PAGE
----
What it Takes to Build a Global Data Business with Neha Singh Co-Founder & CEO Tracxn

Neha Singh, Co-Founder & CEO Tracxn chats with Amit Somani, Managing Partner Prime Venture Partners.

Listen to this podcast to find out more about :

00:45 - What Does Tracxn Do and The Explosive Growth of Private Markets

05:15 - How to Leverage Tracxn as an Investor & an Entrepreneur

07:47 - What it Takes to Build a Data Business.

13:30 - Building Moats in a Data Business

19:45 - Tracxn’s Go To Market Process

22:13 - The ‘zero’ to IPO journey

29:06 - Most Valuable Lessons Learned as a Founder

Read the complete transcript below

Amit Somani 00:23

Welcome to the Prime Venture Partners podcast. I’m your host Amit Somani, and I am delighted to have with us one of our very own, and co founder and CEO of Tracxn, Neha. Neha, welcome to the show.

Neha Singh 00:37

Hi Amit, glad to be here, excited.

Amit Somani 00:40

Yes, it’s a long time coming, we invested in Tracxn many years ago, and we finally get you on the show and hopefully at a very exciting time in the company’s journey. So I’m looking forward to exploring all that. So why don’t you tell our listeners what Tracxn is and what you guys do?

Neha Singh 00:58

Sure, so, Tracxn essentially, is a private market intelligence platform, before Tracxn, both me and my co-founder were earlier investors. And we used to really struggle with data, I would say earlier, even to do simple things, like finding interesting companies, we would actually do a variety of things, so we would find out companies through billboards, or through ads, or through newspaper clippings, and we realise that as private market investors, you’re really struggling for data.

Whereas if you look at public markets, they have so much data, and they’re spending sort of more time in the next level of analysis. And we really wished that a platform like this exists when you are private market investors.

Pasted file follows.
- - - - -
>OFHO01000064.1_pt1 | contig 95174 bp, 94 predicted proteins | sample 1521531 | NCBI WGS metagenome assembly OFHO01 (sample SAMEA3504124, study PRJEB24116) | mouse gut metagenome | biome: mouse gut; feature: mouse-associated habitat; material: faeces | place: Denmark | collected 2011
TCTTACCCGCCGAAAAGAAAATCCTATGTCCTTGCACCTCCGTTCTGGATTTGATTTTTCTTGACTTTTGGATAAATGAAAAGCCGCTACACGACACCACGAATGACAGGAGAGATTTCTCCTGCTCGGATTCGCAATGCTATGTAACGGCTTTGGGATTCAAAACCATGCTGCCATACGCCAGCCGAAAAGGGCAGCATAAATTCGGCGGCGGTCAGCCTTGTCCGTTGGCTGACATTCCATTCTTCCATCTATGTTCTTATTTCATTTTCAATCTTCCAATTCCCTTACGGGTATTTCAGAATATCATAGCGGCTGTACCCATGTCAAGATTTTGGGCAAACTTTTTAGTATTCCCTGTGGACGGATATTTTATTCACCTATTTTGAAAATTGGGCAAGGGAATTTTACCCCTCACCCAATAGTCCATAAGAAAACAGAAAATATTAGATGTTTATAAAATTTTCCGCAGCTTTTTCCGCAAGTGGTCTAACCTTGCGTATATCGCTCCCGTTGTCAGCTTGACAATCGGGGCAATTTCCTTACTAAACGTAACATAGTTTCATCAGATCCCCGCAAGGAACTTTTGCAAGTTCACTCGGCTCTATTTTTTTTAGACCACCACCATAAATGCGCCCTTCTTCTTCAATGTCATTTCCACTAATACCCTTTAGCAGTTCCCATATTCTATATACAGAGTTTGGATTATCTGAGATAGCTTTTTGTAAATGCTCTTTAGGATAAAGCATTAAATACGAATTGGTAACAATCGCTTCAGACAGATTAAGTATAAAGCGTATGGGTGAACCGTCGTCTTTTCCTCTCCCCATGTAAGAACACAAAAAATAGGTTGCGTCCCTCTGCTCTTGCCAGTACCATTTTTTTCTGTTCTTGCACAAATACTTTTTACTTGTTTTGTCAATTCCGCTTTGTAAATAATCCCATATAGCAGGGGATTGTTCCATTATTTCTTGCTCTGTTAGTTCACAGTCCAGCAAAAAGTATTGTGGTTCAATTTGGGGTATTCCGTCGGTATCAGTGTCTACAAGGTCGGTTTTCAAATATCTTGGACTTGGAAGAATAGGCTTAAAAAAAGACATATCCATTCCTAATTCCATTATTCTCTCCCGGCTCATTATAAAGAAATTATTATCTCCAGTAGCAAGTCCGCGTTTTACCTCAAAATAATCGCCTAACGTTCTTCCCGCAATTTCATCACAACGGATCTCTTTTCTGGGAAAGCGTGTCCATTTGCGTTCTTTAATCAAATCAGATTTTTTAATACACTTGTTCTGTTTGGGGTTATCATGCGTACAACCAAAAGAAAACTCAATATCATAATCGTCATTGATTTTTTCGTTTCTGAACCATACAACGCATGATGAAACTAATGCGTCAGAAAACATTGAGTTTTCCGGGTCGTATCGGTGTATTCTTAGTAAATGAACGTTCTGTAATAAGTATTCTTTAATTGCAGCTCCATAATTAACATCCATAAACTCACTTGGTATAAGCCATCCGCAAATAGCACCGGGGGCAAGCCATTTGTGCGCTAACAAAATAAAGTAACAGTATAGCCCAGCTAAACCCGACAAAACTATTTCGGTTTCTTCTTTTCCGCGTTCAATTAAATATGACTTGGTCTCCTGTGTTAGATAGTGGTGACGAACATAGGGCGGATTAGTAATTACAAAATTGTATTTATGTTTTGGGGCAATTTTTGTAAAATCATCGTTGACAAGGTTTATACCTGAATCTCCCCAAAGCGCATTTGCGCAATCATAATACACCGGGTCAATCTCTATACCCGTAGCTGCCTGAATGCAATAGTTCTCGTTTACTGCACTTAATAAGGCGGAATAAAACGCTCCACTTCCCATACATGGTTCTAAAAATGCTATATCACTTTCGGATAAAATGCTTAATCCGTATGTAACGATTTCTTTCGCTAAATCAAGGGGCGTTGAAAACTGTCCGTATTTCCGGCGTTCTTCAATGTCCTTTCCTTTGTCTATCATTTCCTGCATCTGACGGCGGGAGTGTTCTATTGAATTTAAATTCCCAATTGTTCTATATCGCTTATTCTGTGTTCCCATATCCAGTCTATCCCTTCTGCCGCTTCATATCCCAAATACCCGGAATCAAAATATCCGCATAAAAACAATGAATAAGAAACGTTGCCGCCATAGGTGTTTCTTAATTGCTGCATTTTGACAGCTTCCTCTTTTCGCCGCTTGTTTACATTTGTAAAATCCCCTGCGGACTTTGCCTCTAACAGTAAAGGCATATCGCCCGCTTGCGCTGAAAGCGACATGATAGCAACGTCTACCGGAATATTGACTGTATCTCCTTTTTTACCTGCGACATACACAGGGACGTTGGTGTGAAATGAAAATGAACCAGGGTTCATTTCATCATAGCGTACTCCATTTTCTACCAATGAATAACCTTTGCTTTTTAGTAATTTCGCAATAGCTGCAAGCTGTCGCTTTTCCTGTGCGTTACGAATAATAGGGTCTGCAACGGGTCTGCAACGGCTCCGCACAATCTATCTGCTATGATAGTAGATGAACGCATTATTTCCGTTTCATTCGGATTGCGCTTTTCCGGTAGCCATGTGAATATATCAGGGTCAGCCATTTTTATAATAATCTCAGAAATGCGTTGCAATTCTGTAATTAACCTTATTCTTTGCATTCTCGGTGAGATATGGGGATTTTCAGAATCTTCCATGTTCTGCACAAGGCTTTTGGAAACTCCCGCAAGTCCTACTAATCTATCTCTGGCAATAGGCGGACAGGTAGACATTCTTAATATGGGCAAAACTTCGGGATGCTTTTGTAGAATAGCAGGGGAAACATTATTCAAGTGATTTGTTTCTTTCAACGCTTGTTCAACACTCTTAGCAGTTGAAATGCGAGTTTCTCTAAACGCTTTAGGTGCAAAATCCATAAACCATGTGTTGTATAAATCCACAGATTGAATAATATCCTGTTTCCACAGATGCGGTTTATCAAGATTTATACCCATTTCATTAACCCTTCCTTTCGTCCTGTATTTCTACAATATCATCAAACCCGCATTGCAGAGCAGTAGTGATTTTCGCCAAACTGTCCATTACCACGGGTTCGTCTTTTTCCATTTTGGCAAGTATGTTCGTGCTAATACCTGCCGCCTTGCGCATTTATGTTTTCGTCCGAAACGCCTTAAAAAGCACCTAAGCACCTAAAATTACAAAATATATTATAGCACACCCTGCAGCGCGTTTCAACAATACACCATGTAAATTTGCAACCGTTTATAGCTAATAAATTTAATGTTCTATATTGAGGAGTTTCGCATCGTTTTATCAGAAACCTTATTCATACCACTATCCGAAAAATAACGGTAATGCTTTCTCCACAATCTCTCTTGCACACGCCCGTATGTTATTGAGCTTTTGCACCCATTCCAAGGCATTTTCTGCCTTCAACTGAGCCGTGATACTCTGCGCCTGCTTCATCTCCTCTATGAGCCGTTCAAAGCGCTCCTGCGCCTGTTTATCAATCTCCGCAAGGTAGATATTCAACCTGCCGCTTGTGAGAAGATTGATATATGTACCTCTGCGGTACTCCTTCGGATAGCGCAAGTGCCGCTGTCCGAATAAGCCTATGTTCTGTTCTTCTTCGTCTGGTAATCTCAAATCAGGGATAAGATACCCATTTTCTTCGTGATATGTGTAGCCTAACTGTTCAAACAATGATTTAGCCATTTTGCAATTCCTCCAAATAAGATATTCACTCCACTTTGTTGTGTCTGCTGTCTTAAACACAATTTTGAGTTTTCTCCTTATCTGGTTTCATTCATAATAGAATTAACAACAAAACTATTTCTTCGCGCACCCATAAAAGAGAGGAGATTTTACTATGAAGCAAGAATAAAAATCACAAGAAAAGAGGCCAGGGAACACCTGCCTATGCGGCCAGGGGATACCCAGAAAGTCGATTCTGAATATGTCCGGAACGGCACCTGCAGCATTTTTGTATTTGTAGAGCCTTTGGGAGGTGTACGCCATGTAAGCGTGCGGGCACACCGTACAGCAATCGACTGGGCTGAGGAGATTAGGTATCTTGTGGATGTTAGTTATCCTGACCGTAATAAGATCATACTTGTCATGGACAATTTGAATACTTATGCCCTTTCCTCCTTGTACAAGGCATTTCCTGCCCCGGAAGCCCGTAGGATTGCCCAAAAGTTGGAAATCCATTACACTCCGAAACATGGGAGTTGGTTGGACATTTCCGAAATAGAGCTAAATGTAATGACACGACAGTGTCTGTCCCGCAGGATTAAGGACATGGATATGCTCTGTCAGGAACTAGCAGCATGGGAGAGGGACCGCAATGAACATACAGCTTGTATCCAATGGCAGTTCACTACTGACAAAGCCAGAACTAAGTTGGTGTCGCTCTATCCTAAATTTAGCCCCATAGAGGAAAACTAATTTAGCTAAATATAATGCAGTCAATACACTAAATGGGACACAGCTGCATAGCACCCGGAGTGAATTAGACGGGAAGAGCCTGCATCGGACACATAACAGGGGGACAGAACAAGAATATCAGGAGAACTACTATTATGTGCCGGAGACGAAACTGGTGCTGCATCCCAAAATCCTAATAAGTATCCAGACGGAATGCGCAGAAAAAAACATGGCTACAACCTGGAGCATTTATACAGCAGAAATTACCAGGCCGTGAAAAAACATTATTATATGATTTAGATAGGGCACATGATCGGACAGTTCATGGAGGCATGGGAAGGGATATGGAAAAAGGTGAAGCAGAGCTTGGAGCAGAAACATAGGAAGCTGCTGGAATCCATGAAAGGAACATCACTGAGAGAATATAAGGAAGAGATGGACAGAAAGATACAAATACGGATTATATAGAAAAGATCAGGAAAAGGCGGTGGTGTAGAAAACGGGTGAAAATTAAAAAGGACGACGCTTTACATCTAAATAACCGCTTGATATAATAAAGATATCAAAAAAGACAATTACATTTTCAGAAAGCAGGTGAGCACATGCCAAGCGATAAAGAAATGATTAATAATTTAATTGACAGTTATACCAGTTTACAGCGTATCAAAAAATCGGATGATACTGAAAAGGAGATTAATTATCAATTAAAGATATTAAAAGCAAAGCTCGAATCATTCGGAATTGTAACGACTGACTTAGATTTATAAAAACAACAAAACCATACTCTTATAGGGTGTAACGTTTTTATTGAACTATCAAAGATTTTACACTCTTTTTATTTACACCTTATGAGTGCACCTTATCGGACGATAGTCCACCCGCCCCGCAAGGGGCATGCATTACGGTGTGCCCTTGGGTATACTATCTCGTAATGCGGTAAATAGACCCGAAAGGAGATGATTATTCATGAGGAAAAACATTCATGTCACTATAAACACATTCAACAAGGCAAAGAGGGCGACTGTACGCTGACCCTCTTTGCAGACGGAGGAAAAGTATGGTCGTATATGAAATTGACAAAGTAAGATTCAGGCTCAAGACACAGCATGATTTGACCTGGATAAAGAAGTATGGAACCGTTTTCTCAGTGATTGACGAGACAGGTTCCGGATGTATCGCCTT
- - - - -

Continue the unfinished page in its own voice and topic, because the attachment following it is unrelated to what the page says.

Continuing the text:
So that was the initial thesis of Tracxn, that the public market has platforms like Bloomberg, and private markets, now that it is becoming large and important, should also have a platform similar to that. So essentially, that’s what Tracxn set out to build. And now we are in our eighth year, and have come a long way in that vision. So we track essentially private companies, startups globally. And we work with private market investors and large corporates who want to invest in startups, acquire startups, or are looking at emerging trends in their industries. That’s Tracxn in brief.

Amit Somani 02:19

Makes sense, I have a lot of follow on questions, but let’s start with the data itself, and the data pipeline and the breadth. I know that when we started working together, you were tracking a few 100,000 companies. Now I’m sure it’s in the millions, if not the 10s of millions. So talk to us about just how the whole private markets have exploded globally. And I know that initially, you’re focused on the US and India, now you’re truly global in terms of all the various countries and sectors you track. So just give us a scope of the depth and the breadth of the market first.

Neha Singh 02:56

Yeah, so private markets have actually expanded a lot in the past few years, right from the fact that when we started probably looking at private markets, which was more than a decade back, the whole ecosystem, I would say, has multiplied multiple times, I’ll give you a very interesting statistic. So just in 2010, which is just a decade back, 10 years back, the total number of unicorns that Got created, globally, was just one.

And today in 2021, in just the first seven months, we have over 260 companies that have become unicorns. So it’s like, in a decade, there is a 300x increase in just the quality of companies and the size of companies and the scale of companies. And this is just one of the stats, if you look at the number of people who have started investing, number of corporates, who started looking at the sector, I think that has exploded. And I think it is just getting started.

So we are sort of excited about the market, also how it will pan out in the next 10 years, I would say. And I guess more and more people are also coming into this market of private market sort of data. And interestingly, as you see companies scaling, also, the whole exit cycle happens in companies, I think that will increase sort of the capital, which comes into this asset class. So, I think we are just getting started in this market.

Amit Somani 04:29

I read a statistic, something like about $2 trillion have been invested in over the last 10,15 years in the private markets. And therefore, that obviously, has to lead to a lot of innovation. I’m in particular interested in the early stage, as you know and so if you are an early stage investor, or an early stage entrepreneur, by the way, I recommend a lot of entrepreneurs to go to Tracxn, to check out what are the trends, to check out your famous blue boxes, maybe you can tell People what that is, to check out even sometimes opportunities for jobs to say which are the companies that are doing well. So how should someone leverage Tracxn if you’re looking more at the early stage rather than the 261 unicorn stage?